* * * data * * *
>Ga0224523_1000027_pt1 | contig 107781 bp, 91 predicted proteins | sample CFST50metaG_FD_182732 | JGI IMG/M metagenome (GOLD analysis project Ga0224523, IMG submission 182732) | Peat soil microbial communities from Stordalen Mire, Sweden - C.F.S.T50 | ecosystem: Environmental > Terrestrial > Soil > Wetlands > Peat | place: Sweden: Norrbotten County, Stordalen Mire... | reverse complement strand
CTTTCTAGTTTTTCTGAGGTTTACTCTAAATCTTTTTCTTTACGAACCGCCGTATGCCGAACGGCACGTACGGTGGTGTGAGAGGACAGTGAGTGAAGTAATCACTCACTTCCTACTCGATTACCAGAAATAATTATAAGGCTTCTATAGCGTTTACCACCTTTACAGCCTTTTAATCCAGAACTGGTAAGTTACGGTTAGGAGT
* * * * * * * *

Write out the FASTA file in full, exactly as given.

>Ga0224523_1000027_pt1 | contig 107781 bp, 91 predicted proteins | sample CFST50metaG_FD_182732 | JGI IMG/M metagenome (GOLD analysis project Ga0224523, IMG submission 182732) | Peat soil microbial communities from Stordalen Mire, Sweden - C.F.S.T50 | ecosystem: Environmental > Terrestrial > Soil > Wetlands > Peat | place: Sweden: Norrbotten County, Stordalen Mire... | reverse complement strand
CTTTCTAGTTTTTCTGAGGTTTACTCTAAATCTTTTTCTTTACGAACCGCCGTATGCCGAACGGCACGTACGGTGGTGTGAGAGGACAGTGAGTGAAGTAATCACTCACTTCCTACTCGATTACCAGAAATAATTATAAGGCTTCTATAGCGTTTACCACCTTTACAGCCTTTTAATCCAGAACTGGTAAGTTACGGTTAGGAGT